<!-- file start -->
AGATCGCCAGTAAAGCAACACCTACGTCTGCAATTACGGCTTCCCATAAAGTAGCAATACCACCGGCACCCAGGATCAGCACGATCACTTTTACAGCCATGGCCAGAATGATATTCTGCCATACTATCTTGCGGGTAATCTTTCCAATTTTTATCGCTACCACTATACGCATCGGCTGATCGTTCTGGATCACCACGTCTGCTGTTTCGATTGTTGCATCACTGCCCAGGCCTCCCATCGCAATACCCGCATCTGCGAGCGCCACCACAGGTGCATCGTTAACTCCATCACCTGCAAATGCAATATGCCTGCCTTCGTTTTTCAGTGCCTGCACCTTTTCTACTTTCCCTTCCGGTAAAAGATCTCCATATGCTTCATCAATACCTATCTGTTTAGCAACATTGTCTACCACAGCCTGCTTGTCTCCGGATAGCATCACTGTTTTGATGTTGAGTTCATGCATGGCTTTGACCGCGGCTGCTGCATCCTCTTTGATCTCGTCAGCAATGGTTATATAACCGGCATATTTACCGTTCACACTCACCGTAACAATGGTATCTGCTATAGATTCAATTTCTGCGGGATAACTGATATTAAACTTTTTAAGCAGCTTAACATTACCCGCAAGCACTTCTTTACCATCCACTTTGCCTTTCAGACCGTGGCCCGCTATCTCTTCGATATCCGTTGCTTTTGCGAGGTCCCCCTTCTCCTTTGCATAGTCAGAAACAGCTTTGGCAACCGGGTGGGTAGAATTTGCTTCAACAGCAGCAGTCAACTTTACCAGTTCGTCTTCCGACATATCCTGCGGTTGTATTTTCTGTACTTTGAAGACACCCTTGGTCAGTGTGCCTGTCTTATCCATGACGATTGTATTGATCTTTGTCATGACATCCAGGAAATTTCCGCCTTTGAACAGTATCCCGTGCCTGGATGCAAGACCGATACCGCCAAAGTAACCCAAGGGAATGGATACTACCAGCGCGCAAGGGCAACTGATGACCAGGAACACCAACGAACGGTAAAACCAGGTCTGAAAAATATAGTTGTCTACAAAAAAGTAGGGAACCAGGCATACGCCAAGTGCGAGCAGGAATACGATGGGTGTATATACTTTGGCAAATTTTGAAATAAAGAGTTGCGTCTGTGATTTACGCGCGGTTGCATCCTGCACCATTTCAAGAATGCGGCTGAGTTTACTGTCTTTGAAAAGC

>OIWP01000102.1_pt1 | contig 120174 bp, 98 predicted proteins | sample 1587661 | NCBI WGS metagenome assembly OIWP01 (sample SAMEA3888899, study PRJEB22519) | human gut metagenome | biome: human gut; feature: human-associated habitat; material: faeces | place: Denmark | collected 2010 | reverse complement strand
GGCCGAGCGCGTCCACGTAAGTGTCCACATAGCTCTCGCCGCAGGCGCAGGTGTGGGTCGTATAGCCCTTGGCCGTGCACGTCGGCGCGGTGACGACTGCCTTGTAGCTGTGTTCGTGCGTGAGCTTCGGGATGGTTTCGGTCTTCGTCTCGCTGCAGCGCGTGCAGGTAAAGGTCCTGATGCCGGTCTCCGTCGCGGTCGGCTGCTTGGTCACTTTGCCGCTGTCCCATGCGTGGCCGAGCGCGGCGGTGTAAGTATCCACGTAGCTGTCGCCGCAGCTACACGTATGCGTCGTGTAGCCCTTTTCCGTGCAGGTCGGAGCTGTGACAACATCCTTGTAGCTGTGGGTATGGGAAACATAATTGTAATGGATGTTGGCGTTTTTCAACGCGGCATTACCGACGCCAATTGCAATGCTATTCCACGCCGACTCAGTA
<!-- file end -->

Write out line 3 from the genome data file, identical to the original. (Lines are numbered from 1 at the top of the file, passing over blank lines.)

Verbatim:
GGCCGAGCGCGTCCACGTAAGTGTCCACATAGCTCTCGCCGCAGGCGCAGGTGTGGGTCGTATAGCCCTTGGCCGTGCACGTCGGCGCGGTGACGACTGCCTTGTAGCTGTGTTCGTGCGTGAGCTTCGGGATGGTTTCGGTCTTCGTCTCGCTGCAGCGCGTGCAGGTAAAGGTCCTGATGCCGGTCTCCGTCGCGGTCGGCTGCTTGGTCACTTTGCCGCTGTCCCATGCGTGGCCGAGCGCGGCGGTGTAAGTATCCACGTAGCTGTCGCCGCAGCTACACGTATGCGTCGTGTAGCCCTTTTCCGTGCAGGTCGGAGCTGTGACAACATCCTTGTAGCTGTGGGTATGGGAAACATAATTGTAATGGATGTTGGCGTTTTTCAACGCGGCATTACCGACGCCAATTGCAATGCTATTCCACGCCGACTCAGTA